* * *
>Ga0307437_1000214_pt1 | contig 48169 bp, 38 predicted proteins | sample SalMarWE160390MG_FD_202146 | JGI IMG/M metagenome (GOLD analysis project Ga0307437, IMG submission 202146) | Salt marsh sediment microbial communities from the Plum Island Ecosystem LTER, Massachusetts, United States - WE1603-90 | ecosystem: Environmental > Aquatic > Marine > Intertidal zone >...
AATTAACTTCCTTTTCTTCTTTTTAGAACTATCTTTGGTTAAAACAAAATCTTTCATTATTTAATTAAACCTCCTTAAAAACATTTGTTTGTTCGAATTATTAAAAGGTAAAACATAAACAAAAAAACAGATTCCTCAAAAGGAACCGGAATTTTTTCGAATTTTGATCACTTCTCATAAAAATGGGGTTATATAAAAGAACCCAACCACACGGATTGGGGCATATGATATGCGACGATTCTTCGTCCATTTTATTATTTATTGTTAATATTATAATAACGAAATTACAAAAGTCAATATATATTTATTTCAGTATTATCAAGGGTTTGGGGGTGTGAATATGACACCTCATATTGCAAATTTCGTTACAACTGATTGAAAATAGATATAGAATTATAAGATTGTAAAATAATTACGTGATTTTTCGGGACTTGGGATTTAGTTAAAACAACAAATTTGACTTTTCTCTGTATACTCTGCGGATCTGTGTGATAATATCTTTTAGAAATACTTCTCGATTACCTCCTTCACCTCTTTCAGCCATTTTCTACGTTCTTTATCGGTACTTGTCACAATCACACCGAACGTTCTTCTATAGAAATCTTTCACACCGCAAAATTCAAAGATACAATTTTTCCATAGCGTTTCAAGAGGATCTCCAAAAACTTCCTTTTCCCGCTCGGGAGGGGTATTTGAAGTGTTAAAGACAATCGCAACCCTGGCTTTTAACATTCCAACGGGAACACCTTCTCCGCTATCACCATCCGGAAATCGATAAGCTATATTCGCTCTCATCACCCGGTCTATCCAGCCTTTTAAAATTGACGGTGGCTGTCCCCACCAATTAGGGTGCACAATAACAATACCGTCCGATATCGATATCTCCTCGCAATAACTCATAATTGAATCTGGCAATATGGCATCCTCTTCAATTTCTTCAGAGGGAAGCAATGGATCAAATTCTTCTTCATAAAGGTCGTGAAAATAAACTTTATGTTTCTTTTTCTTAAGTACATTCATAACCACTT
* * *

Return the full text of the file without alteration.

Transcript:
>Ga0307437_1000214_pt1 | contig 48169 bp, 38 predicted proteins | sample SalMarWE160390MG_FD_202146 | JGI IMG/M metagenome (GOLD analysis project Ga0307437, IMG submission 202146) | Salt marsh sediment microbial communities from the Plum Island Ecosystem LTER, Massachusetts, United States - WE1603-90 | ecosystem: Environmental > Aquatic > Marine > Intertidal zone >...
AATTAACTTCCTTTTCTTCTTTTTAGAACTATCTTTGGTTAAAACAAAATCTTTCATTATTTAATTAAACCTCCTTAAAAACATTTGTTTGTTCGAATTATTAAAAGGTAAAACATAAACAAAAAAACAGATTCCTCAAAAGGAACCGGAATTTTTTCGAATTTTGATCACTTCTCATAAAAATGGGGTTATATAAAAGAACCCAACCACACGGATTGGGGCATATGATATGCGACGATTCTTCGTCCATTTTATTATTTATTGTTAATATTATAATAACGAAATTACAAAAGTCAATATATATTTATTTCAGTATTATCAAGGGTTTGGGGGTGTGAATATGACACCTCATATTGCAAATTTCGTTACAACTGATTGAAAATAGATATAGAATTATAAGATTGTAAAATAATTACGTGATTTTTCGGGACTTGGGATTTAGTTAAAACAACAAATTTGACTTTTCTCTGTATACTCTGCGGATCTGTGTGATAATATCTTTTAGAAATACTTCTCGATTACCTCCTTCACCTCTTTCAGCCATTTTCTACGTTCTTTATCGGTACTTGTCACAATCACACCGAACGTTCTTCTATAGAAATCTTTCACACCGCAAAATTCAAAGATACAATTTTTCCATAGCGTTTCAAGAGGATCTCCAAAAACTTCCTTTTCCCGCTCGGGAGGGGTATTTGAAGTGTTAAAGACAATCGCAACCCTGGCTTTTAACATTCCAACGGGAACACCTTCTCCGCTATCACCATCCGGAAATCGATAAGCTATATTCGCTCTCATCACCCGGTCTATCCAGCCTTTTAAAATTGACGGTGGCTGTCCCCACCAATTAGGGTGCACAATAACAATACCGTCCGATATCGATATCTCCTCGCAATAACTCATAATTGAATCTGGCAATATGGCATCCTCTTCAATTTCTTCAGAGGGAAGCAATGGATCAAATTCTTCTTCATAAAGGTCGTGAAAATAAACTTTATGTTTCTTTTTCTTAAGTACATTCATAACCACTT